A.D. 954 Edwy, his nephew, who ascended the throne, his own sons being yet unfit to govern, was a prince of great personal accomplishments, and a martial disposition. But he was now come to the government of a kingdom, in which he had an enemy to contend with, against whom, all mi­litary virtues could be of little service. Dun­stan, who had governed during the former reign, was resolved to remit nothing of his au­thority in this; and Edwy, immediately upon his accession, found himself involved in a quar­rel with the monks; whose rage, neither his ac­complishments nor his virtues could mitigate. He seems to have been elected by the secular priests in opposition to the monks; so that their whole [Page 91] body, and Dunstan at their head, pursued him with implacable animosity while living, and even endeavoured to brand his character to posterity.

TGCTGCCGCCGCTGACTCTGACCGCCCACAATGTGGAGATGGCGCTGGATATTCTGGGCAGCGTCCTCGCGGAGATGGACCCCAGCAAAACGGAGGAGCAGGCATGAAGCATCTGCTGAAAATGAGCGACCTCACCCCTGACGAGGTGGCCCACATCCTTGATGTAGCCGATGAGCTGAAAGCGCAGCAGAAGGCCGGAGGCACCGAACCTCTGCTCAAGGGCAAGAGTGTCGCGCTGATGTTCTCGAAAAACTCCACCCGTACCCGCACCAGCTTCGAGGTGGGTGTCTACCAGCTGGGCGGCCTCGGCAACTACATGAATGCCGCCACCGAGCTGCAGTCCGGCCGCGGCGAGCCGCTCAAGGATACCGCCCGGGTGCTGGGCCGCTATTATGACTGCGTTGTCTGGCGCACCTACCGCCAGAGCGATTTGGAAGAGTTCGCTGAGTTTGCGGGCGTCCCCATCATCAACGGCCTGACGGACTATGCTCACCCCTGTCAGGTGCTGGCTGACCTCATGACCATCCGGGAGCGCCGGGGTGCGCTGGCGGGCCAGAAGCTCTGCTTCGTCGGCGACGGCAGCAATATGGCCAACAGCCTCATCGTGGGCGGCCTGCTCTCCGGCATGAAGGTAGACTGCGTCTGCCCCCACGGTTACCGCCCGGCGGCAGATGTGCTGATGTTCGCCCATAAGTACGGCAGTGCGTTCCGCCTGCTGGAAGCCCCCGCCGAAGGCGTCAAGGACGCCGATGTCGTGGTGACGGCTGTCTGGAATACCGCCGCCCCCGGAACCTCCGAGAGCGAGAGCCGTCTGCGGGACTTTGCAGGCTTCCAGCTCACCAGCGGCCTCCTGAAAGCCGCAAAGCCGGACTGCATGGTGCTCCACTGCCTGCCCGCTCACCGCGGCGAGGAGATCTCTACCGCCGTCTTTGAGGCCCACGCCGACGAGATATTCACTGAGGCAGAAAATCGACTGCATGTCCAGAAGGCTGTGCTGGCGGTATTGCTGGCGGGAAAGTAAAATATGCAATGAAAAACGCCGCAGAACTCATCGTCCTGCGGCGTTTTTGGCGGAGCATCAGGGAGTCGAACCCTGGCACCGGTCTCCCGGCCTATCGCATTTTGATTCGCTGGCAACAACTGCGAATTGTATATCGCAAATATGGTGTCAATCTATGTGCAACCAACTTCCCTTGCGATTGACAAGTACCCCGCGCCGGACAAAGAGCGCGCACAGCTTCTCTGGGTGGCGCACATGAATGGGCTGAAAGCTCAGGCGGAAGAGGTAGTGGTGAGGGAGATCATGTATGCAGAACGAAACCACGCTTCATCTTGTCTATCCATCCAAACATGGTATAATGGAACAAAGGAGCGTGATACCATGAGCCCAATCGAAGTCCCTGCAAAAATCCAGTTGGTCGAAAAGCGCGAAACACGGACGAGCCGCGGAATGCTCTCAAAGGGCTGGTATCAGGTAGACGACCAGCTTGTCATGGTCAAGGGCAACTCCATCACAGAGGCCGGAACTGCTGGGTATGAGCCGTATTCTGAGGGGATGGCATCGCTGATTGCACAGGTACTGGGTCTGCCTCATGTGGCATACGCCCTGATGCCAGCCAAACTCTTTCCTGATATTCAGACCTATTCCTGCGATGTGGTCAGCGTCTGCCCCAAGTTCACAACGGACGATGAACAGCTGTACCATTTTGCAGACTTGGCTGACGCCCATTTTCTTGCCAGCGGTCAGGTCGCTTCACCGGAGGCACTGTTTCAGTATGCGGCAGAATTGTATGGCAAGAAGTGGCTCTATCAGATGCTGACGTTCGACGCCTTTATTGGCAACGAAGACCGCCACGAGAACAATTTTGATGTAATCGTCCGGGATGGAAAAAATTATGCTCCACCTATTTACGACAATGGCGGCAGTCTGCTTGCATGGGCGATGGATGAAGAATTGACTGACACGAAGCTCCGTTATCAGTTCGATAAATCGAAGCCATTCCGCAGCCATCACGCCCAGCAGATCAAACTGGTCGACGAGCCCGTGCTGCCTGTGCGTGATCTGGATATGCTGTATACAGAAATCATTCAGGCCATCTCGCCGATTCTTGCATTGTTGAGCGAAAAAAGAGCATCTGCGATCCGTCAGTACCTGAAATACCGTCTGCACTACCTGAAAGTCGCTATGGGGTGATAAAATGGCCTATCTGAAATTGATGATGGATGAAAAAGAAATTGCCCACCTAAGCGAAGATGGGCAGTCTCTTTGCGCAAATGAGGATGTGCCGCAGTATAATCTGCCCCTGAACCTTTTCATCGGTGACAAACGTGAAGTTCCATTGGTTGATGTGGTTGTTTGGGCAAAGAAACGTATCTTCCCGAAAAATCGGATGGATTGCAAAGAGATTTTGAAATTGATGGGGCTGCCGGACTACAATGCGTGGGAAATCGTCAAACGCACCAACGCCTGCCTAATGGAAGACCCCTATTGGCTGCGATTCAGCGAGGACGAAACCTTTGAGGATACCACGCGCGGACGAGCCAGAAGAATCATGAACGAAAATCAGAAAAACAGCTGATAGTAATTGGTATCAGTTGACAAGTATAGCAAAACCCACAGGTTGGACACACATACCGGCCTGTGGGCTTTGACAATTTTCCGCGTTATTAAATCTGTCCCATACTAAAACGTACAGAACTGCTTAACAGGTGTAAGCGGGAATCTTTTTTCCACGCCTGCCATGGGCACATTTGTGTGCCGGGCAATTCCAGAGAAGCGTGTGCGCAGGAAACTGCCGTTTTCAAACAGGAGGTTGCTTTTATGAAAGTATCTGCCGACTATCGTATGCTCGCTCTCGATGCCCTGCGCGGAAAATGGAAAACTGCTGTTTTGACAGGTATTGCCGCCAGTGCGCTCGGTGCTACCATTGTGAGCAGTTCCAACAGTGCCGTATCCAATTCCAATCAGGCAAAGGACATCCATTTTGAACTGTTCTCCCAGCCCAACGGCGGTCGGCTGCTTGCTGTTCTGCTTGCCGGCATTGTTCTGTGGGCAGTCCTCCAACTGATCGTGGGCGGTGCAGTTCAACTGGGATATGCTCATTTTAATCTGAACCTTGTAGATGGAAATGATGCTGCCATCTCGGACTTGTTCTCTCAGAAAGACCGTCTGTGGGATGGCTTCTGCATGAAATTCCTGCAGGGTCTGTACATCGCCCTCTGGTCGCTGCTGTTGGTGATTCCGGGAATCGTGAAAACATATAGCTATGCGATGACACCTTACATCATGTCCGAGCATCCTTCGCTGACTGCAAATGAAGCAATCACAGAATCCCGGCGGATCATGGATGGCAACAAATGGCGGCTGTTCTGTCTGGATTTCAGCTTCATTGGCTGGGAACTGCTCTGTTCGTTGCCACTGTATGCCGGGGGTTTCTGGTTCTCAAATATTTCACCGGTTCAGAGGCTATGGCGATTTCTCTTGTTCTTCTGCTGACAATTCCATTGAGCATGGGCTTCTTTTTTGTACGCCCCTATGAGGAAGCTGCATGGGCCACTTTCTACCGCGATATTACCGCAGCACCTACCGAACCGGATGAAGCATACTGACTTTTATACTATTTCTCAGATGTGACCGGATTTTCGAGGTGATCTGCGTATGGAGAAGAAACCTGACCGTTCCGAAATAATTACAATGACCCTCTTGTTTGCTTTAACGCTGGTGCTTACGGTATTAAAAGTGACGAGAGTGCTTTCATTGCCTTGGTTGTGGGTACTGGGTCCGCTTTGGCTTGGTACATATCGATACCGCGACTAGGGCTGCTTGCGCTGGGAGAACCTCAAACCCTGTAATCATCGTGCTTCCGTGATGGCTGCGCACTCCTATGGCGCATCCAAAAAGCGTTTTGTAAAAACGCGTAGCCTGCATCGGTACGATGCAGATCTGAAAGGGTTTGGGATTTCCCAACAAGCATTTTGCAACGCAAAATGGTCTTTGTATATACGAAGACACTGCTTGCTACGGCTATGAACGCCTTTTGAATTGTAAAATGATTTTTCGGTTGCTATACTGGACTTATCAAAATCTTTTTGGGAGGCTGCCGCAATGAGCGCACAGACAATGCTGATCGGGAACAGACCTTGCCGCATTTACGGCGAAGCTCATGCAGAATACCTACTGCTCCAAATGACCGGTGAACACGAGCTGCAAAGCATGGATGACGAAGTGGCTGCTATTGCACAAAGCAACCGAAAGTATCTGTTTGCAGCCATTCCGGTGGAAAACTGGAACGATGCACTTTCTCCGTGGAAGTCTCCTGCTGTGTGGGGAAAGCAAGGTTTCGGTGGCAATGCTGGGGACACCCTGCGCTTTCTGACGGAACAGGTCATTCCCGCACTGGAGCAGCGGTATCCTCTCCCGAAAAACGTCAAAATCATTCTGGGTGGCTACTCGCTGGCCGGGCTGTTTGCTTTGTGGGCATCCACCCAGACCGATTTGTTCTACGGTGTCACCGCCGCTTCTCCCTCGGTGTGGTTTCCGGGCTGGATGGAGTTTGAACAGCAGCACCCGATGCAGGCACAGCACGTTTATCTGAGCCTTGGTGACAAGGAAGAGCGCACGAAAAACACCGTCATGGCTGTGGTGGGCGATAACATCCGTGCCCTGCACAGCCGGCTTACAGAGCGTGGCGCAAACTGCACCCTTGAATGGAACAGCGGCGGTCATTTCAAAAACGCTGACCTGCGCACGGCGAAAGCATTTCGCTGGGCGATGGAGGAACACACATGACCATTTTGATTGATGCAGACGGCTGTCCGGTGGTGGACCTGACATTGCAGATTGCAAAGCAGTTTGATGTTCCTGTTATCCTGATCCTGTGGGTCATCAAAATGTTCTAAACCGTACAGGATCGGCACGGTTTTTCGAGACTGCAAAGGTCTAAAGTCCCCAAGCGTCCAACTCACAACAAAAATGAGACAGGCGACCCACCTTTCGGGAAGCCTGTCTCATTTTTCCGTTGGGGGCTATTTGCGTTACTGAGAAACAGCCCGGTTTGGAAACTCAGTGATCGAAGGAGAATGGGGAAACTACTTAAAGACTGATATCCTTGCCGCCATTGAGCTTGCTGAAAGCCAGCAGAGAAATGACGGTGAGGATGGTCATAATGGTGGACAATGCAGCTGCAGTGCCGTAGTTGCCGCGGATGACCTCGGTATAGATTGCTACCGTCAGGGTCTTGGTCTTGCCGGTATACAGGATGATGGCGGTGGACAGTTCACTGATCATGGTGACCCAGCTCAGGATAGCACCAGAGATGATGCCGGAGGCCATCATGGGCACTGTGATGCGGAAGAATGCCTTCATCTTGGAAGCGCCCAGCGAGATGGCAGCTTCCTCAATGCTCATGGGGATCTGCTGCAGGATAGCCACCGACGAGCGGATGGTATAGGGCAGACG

This Dunstan, who makes a greater figure in these times, then even kings themselves, was born of noble parents, in the west; but being defamed as a man of licentious manners in his youth, he betook himself to the auste­rities of a monastic life, either to atone for his faults, or vindicate his reputation. He seclud­ed himself entirely from the world, in a cell so small, that he could neither stand erect, nor lie along in it. It was in this retreat of constant mortification, that his zeal grew furious, and his fancy teemed with visions of the most extra­vagant nature. His supposed illuminations were frequent; his temptations strong, but he alway resisted with bravery. The devil, it was said, one day paid him a visit in the shape of a fine young woman; but Dunstan, knowing the deceit, and provoked at his importunity, seiz­ed him by the nose with a pair of red hot pincers, as he put his head into the cell, and he held him there, till the malignant spirit made the whole neighbourhood resound with his bellowings. No­thing was so absurd, but what the monks were ready to propagate in favour of their [Page 92] sect. Crucifixes, altars, and even horses, were heard to harrangue in their defence against the secular clergy. These miracles, backed by their stronger assertions, prevailed with the people. Dunstan was considered as the peculiar favourite of the Almighty, and appeared at court with an authority greater than that of kings; since their's was conferred by man, but his allowed by heaven itself. Being possessed of so much power, it may be easily supposed, that Edwy could make but a feeble resistance; and, that his first fault was likely to be attended with the most dangerous consequences. The monk found or made one on the very day of his coronation. There was a lady of the royal blood, named Elgiva, whose beauty had made a strong im­pression on this young monarch's heart. He had even ventured to marry her, contrary to the ad­vice of his counsellors, as she was within the degrees of affinity prohibited by the canon law. On the day of his coronation, while his nobi­lity were giving a loose to the more noisy plea­sures of wine and festivity in the great hall, Edwy retired to his wife's apartment; where, in company with her mother, he enjoyed the more pleasing satisfaction of her conversation. Dunstan no sooner perceived his absence, than conjecturing the reason, he rushed furiously [Page 93] into the apartment, and upbraiding him with all the bitterness of ecclesiastical rancour, drag­ged him forth in the most outrageous manner. Dunstan, it seems, was not without his enemies, for the king was advised to punish this insult, by bringing in him to account for the money with which he had been entrusted during the last reign. This account, the haughty monk refused to give in; wherefore, he was deprived of all the ecclesiastical and civil emoluments of which he had been in possession, and banished the kingdom. His exile only served to encrease the reputation of his sanctity among the people; and Odo, archbishop of Canterbury, was so far transported with the spirit of the party, that he pronounced a divorce between Edwy and El­giva. Ecclesiastical censures were then attend­ed with the most formidable effects. The king could no longer resist the indignation of the church, but consented to surrender his beautiful wife to its fury. Accordingly, Odo sent into the palace a party of soldiers, who seized the queen; and, by his orders, branded her on the face with an hot iron. Not content­ed with this cruel vengeance, they carried her by force into Ireland, and there command­ed her to remain in perpetual exile. This in­junction, however, was too distressing for that [Page 94] faithful woman to comply with; for, being cured of her wound, and having obliterated the marks which had been made to deface her beauty, she once more ventured to return to the king, whom she still regarded as her hus­band. But misfortune still continued to pur­sue her. She was taken prisoner by a party whom the archbishop had appointed to ob­serve her conduct, and was put to death in the most cruel manner; the sinews of her legs cut, and her body mangled, she was thus left to expire in the most cruel agony. In the mean time, a secret revolt against Edwy became almost ge­neral; and that it might not be doubted at whose instigation this revolt was undertaken, Dunstan returned to England, and put himself at the head of the party. The malecontents at last proceeded to open rebellion; and, having placed Edgar, the king's younger brother, a boy of about thirteen years of age, at their head, they soon put him in possession of all the northern parts of the king­dom. Edwy's power, and the number of his adherents every day declining, he was at last obliged to consent to a partition of the king­dom; but his death, which happened soon af­ter, freed his enemies from all further in­quietude, and gave Edgar peaceable posses­sion of the government.